Japanese Culture



Sumo History

As with many forms of wrestling around the world, the roots of Sumo are lost in prehistory. Sumo is mentioned in some of the earliest texts in Japan, under its earlier name Sumai, from the 8th century A.D. However, these early forms would not be Sumo as it is known today, as in many cases the wrestling had relatively few rules and unarmed fights to the death were still referred to as 'Sumo'.

In addition to its use as a trial of strength in combat, it has also been associated with Shinto ritual, and even today certain shrines carry out forms of ritual dance where a human ceremonially wrestles with a kami (a Shinto 'spirit' or 'god'). It was an important ritual at the imperial court. Representatives of each province were ordered to attend the contest at the court and fought. They needed to pay for their travels by themselves. The contest was called Sumai no sechie (Party of Sumai).

Over the rest of Japanese recorded history Sumo's popularity has changed according to the whims of its rulers and the need for its use as a training tool in periods of civil strife. The form of wrestling combat probably changed gradually into one where the main aim in victory was to throw your opponent. The concept of pushing him out of a limited defined area came some time later.

Sumo History
Sumo at the Great Amphitheatre in Veddo, as illustrated in an 1867 publication, Sketches of Japanese Manners and Customs.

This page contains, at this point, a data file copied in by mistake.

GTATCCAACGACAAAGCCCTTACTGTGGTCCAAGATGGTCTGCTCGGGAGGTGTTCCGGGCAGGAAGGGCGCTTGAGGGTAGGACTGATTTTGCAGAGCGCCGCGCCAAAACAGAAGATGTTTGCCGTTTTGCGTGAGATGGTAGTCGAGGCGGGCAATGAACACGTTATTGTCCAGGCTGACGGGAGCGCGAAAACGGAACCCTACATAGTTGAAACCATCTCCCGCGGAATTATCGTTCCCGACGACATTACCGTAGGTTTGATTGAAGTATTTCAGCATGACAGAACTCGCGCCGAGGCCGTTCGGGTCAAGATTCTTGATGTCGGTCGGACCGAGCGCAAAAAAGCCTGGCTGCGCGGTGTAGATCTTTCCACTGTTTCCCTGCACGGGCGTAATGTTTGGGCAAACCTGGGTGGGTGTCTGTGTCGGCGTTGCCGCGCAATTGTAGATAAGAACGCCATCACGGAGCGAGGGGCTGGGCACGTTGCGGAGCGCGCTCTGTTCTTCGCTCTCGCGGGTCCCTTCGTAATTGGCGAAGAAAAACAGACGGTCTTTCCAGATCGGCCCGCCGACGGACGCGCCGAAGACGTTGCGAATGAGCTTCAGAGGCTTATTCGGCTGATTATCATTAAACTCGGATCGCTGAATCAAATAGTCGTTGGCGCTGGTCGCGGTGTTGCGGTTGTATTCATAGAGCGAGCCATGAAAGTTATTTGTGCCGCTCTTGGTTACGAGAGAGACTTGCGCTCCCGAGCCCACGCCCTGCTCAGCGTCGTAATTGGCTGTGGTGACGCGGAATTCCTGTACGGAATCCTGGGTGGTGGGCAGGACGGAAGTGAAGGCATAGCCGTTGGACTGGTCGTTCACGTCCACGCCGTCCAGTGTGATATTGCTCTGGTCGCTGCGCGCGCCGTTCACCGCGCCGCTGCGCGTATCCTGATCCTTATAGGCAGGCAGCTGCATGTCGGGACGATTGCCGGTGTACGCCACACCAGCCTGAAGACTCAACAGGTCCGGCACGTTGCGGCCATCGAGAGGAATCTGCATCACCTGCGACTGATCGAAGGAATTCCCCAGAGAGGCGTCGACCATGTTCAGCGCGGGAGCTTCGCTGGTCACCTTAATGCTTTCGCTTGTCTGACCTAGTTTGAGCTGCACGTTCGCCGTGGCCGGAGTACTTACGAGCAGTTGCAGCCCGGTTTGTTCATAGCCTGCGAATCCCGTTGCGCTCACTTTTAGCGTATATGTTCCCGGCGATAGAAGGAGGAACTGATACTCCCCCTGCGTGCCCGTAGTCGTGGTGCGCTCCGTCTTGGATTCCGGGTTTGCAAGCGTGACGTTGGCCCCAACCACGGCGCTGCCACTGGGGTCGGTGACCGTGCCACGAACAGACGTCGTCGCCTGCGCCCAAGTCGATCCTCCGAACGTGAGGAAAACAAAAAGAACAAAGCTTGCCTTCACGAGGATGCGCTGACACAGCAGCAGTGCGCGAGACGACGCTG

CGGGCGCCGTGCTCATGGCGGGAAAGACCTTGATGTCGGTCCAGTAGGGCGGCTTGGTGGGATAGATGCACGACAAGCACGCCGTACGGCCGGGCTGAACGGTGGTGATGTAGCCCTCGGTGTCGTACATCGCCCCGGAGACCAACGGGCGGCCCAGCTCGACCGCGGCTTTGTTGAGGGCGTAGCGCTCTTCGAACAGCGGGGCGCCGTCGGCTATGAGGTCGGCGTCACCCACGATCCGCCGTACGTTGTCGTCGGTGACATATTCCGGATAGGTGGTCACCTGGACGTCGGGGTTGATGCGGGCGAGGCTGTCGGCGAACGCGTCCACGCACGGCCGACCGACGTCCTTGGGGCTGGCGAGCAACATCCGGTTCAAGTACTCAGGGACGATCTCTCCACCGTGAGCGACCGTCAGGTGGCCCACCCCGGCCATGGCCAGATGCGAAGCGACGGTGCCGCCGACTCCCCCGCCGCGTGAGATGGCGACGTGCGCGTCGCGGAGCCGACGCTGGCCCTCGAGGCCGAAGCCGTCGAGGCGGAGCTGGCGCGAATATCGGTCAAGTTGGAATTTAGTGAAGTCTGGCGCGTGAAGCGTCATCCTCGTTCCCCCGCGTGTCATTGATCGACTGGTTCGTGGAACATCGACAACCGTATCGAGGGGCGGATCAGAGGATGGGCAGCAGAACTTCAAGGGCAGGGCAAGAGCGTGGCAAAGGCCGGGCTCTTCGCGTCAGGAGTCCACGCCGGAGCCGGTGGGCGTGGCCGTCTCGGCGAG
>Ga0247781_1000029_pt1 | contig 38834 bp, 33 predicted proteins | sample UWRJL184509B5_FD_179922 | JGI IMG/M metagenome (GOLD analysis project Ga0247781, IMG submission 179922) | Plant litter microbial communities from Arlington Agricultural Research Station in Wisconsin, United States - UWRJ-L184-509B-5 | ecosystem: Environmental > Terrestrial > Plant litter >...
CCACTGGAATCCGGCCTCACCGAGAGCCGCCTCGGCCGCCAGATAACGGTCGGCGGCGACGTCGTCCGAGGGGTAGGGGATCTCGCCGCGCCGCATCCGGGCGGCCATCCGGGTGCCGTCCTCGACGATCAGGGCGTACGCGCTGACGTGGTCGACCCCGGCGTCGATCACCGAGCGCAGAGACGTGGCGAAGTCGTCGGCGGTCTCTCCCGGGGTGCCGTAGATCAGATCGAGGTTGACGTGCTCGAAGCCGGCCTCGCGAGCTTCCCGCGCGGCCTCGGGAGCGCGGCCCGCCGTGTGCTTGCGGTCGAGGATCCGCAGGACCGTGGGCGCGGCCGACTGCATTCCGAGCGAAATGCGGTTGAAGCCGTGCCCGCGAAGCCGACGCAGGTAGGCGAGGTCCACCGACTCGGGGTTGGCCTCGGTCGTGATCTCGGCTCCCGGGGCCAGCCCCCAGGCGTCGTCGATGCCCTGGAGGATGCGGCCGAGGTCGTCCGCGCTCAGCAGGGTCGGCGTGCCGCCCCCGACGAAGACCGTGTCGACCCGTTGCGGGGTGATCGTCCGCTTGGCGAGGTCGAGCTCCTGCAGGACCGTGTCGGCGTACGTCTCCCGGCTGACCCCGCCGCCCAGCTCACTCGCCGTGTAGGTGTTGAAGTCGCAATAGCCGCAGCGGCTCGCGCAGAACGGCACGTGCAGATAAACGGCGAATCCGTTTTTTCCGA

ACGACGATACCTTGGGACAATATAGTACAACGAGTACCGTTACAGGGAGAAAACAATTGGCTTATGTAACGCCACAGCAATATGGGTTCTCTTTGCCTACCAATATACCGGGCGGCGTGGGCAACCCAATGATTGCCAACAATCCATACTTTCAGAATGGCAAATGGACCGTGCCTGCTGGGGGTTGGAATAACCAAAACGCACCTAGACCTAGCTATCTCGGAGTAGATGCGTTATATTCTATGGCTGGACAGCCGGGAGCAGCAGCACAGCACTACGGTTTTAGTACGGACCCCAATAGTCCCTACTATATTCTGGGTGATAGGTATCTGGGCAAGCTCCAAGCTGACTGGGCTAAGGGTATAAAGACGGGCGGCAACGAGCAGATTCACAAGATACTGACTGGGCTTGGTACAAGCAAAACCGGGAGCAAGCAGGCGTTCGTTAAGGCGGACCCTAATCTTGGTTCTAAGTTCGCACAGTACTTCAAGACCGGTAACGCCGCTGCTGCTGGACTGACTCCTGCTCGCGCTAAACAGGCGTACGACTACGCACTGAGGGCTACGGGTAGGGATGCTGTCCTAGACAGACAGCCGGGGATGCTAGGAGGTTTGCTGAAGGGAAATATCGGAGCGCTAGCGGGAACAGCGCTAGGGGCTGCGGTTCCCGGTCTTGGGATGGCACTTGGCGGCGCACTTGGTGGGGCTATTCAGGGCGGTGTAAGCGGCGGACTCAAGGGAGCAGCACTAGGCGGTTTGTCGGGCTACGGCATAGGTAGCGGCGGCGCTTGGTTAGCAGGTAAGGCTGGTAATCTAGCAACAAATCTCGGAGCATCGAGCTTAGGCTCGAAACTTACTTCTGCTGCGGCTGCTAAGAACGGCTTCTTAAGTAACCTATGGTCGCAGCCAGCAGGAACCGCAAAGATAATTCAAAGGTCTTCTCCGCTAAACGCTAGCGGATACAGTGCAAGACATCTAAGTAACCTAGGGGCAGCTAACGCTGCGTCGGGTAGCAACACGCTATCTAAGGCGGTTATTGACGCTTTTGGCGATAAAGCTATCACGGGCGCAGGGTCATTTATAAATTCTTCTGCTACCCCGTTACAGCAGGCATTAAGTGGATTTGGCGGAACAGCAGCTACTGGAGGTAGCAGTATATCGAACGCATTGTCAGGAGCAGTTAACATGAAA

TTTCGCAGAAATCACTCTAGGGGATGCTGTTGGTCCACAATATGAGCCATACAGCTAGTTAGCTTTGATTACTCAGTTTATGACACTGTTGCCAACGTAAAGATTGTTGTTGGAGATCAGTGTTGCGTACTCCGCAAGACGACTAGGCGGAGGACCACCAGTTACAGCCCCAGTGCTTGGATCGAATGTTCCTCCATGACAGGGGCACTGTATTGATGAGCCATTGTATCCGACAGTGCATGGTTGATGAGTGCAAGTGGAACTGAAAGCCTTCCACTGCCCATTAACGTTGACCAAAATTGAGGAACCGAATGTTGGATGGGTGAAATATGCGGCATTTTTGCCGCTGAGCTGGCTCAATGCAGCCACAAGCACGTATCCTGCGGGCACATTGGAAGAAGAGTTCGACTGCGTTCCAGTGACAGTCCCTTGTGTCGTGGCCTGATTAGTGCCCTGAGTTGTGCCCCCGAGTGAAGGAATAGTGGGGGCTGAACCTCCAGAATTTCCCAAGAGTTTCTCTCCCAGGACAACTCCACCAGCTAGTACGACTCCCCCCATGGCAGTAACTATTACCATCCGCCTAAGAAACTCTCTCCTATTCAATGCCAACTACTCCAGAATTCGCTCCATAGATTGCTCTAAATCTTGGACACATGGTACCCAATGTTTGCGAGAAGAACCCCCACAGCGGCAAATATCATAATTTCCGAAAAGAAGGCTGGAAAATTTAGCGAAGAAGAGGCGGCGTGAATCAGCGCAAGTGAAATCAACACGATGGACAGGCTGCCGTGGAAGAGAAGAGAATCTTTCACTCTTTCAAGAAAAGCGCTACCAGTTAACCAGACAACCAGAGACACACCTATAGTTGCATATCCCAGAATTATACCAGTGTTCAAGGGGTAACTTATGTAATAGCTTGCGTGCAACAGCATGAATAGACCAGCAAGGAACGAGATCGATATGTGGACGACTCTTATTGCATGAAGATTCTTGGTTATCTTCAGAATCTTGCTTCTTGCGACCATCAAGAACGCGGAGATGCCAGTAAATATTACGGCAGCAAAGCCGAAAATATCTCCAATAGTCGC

It is believed that a ring, defined by more than the area given to the wrestlers by spectators, came into being in the 16th century as a result of a tournament organized by the then principal warlord in Japan, Oda Nobunaga, but at this point wrestlers would wear loose loincloths, rather than the much stiffer mawashi of today. During the Edo period, wrestlers would wear a fringed kesho-mawashi during the bout, as opposed to the merely ceremonial role they hold today. Much of the rest of the development came in the early Edo period to give the sport its current form.

It is worth noting that nations adjacent to Japan, having shared some cultural traditions, also feature styles of traditional wrestling that bear some resemblance to Sumo. Notable examples include Mongolia, the birthplace of Asashoryu (the current Yokozuna), and Korea, where a similar sport called Ssireum is popular.

(Article based on Wikipedia article and used under the GNU Free Documentation License)

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